Territorial claims in the South China Sea on (based on outdated / unofficial documents / maps)
South China Sea claims and agreements
Map of various national outposts in the Spratly Islands

The South China Sea disputes involve both island and maritime claims among several sovereign states within the region, namely Brunei, the People's Republic of China (PRC), the Republic of China (ROC/Taiwan), Indonesia, Malaysia, the Philippines, and Vietnam. An estimated US$3.37 trillion worth of global trade passes through the South China Sea annually,[1] which accounts for a third of the global maritime trade.[2] 80 percent of China's energy imports and 39.5 percent of China's total trade passes through the South China Sea.[1]

The disputes include the islands, reefs, banks, and other features of the South China Sea, including the Spratly Islands, Paracel Islands, Scarborough Shoal, and various boundaries in the Gulf of Tonkin. There are further disputes, including the waters near the Indonesian Natuna Islands, which many do not regard as part of the South China Sea.[3] Claimant states are interested in retaining or acquiring the rights to fishing stocks, the exploration and potential exploitation of crude oil and natural gas in the seabed of various parts of the South China Sea, and the strategic control of important shipping lanes.

Since 2013, the People's Republic of China has resorted to island building in the Spratly Islands and the Paracel Islands region.[4] These actions have been met with a wide international condemnation, and since 2015 the United States and other states such as France and the United Kingdom have conducted freedom of navigation operations(FONOP) in the region.[5] In July 2016, an arbitration tribunal constituted under Annex VII of the United Nations Convention on the Law of the Sea (UNCLOS) ruled against the PRC's maritime claims in Philippines v. China.[6] The tribunal did not rule on the ownership of the islands or delimit maritime boundaries.[7][8]The People's Republic of China and the Republic of China (Taiwan) stated that they did not recognize the tribunal and insisted that the matter should be resolved through bilateral negotiations with other claimants.[9]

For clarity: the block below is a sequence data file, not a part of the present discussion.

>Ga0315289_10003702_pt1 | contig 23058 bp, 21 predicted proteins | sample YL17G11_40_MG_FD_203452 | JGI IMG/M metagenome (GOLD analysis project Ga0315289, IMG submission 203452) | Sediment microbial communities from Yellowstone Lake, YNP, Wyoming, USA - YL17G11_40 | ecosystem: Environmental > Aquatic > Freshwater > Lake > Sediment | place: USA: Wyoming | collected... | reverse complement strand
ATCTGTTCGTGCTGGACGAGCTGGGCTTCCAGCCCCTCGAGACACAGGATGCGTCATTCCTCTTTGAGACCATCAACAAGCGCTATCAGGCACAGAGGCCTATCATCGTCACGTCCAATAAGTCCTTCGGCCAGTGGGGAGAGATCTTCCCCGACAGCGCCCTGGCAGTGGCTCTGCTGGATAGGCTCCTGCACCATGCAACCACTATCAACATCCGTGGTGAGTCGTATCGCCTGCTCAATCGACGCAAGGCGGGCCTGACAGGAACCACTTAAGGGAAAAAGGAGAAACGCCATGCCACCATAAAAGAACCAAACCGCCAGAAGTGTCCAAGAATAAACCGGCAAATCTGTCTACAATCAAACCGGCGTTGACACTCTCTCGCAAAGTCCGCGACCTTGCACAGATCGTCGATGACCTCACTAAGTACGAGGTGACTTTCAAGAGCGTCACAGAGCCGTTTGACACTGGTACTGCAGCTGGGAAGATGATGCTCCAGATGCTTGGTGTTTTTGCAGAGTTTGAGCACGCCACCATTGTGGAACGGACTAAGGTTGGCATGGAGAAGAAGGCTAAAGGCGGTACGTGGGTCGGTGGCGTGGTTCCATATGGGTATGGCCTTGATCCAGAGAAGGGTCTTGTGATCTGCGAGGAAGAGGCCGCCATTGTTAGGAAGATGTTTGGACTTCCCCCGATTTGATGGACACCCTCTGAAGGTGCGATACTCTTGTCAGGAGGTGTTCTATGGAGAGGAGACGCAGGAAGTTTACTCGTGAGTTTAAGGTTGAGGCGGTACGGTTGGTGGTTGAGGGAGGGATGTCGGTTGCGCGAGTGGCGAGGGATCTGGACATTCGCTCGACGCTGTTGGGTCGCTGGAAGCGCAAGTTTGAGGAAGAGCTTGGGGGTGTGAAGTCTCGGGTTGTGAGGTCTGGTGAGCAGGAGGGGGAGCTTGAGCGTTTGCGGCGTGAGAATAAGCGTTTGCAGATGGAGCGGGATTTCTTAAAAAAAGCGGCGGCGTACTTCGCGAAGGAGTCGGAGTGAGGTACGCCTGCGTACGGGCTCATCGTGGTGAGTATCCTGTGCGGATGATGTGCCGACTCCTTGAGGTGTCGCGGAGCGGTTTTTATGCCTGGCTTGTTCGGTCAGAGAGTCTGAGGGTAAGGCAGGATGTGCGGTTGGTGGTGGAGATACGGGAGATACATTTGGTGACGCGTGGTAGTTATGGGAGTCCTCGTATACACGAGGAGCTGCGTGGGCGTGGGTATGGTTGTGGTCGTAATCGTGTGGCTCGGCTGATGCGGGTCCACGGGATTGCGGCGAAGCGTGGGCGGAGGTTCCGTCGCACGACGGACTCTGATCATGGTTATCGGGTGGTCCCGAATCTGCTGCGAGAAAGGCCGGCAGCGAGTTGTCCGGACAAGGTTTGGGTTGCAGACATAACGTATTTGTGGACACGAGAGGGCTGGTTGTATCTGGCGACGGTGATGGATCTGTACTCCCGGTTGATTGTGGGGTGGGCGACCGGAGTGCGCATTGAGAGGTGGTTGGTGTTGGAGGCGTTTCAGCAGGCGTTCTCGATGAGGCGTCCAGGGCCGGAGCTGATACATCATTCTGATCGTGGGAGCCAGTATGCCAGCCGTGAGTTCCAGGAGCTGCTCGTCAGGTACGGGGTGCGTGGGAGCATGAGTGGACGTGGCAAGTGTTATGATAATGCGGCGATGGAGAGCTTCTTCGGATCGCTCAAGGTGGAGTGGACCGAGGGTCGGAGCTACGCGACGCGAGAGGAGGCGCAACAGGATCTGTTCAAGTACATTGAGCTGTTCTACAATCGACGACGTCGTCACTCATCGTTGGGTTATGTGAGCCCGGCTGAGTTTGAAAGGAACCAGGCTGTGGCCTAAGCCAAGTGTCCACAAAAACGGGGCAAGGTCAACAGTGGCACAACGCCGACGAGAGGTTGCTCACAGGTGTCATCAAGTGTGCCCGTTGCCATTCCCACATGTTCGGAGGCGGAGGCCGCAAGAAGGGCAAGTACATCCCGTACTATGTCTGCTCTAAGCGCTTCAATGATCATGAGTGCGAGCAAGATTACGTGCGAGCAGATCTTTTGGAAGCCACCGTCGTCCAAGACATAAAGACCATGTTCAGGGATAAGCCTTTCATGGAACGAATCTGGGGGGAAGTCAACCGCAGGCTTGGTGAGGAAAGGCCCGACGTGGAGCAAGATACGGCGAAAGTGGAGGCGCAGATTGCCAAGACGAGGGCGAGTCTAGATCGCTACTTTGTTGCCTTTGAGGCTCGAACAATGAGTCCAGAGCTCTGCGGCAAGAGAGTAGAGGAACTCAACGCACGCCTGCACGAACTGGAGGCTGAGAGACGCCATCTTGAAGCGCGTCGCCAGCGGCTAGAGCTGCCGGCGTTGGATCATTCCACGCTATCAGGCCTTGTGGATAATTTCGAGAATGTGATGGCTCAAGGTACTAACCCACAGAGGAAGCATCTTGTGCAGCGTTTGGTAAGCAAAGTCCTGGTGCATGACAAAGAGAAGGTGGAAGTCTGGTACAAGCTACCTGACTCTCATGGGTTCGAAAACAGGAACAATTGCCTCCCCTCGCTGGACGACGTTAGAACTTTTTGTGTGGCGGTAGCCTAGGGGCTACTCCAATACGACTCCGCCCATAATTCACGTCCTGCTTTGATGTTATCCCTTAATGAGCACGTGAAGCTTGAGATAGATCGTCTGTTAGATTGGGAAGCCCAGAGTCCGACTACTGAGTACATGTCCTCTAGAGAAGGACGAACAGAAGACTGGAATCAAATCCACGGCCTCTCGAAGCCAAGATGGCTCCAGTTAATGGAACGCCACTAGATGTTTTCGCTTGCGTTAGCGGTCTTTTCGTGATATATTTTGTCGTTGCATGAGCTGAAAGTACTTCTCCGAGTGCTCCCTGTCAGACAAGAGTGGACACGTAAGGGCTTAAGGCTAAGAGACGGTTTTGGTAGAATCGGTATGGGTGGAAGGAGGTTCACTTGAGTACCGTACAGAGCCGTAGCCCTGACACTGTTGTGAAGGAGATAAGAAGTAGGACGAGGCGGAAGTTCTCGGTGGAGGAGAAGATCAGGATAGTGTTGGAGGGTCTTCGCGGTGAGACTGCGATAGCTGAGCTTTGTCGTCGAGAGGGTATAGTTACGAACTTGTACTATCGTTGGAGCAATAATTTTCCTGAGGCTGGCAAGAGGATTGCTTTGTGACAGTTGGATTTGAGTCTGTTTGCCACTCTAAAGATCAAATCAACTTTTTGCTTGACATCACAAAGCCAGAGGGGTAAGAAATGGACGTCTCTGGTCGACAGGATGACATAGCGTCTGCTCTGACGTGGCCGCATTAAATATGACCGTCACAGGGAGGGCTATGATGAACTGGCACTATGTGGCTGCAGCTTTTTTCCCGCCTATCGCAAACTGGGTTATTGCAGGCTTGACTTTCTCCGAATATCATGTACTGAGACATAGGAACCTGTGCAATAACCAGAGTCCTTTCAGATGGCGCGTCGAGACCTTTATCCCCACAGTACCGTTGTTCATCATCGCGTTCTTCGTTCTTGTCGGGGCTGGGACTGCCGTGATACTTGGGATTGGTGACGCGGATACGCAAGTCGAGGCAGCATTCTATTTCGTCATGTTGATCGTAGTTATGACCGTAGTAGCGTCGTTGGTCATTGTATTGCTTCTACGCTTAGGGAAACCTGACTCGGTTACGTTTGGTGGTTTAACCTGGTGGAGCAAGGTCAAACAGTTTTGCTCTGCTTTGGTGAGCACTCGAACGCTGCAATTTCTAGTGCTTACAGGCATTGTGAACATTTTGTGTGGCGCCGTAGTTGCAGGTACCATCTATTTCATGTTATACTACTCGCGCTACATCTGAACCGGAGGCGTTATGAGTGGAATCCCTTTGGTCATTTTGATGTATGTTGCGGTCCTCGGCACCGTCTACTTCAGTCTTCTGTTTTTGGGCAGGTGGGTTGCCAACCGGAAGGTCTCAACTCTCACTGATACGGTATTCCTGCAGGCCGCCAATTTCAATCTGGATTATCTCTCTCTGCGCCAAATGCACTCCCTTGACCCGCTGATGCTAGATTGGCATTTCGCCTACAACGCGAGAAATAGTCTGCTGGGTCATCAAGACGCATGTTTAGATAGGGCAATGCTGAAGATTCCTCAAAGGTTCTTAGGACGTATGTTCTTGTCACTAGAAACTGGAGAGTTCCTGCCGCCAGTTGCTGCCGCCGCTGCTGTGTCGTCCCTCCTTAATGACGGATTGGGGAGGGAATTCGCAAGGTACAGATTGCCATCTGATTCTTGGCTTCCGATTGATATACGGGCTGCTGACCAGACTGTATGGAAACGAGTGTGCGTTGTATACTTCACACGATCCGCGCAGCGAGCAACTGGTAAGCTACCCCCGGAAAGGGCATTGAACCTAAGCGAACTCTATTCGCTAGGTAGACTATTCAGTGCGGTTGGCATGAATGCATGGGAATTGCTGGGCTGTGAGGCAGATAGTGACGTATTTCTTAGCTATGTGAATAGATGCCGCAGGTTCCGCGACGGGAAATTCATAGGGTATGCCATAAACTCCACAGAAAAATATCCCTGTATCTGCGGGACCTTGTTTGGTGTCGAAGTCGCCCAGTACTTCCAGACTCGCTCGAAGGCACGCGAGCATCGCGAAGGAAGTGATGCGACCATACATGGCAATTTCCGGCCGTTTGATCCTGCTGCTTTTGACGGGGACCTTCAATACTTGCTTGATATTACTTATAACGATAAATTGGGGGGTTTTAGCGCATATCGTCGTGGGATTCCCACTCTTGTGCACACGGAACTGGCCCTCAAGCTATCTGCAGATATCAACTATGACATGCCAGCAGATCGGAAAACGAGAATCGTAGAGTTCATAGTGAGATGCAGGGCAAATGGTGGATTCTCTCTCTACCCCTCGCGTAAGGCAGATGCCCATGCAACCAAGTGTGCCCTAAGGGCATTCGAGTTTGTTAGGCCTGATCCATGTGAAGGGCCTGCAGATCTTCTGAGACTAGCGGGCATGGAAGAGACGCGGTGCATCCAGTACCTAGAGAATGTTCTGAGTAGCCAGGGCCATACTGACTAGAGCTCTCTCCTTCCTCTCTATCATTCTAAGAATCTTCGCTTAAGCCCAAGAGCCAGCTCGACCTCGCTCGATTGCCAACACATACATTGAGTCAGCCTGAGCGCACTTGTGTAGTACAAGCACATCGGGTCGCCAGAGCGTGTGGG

Disputes in the South China Sea regionEdit

Summary of disputes
Area of dispute
The nine-dash line
Vietnamese coast        
Sea area north of Borneo    
South China Sea islands    
Sea area north of the Natuna Islands        
Sea area west of Palawan and Luzon        
Sabah area        
Luzon Strait        

The disputes involve both maritime boundaries and islands.[10] There are several disputes, each of which involves a different collection of countries:

  1. The nine-dash line area claimed by the Republic of China, later the People's Republic of China (PRC), which covers most of the South China Sea and overlaps with the exclusive economic zone claims of Brunei, Indonesia, Malaysia, the Philippines, Taiwan, and Vietnam.
  2. Maritime boundary along the Vietnamese coast between the PRC, Taiwan, and Vietnam.
  3. Maritime boundary north of Borneobetween the PRC, Malaysia, Brunei, Philippines, and Taiwan.
  4. Islands, reefs, banks and shoals in the South China Sea, including the Paracel Islands, the Pratas Islands, Macclesfield Bank, Scarborough Shoal and the Spratly Islands between the PRC, Taiwan, and Vietnam, and parts of the area also contested by Malaysia and the Philippines.
  5. Maritime boundary in the waters north of the Natuna Islands between the PRC, Indonesia and Taiwan[11]
  6. Maritime boundary off the coast of Palawan and Luzon between the PRC, the Philippines, and Taiwan.
  7. Maritime boundary, land territory, and the islands of Sabah, including Ambalat, between Indonesia, Malaysia, and the Philippines.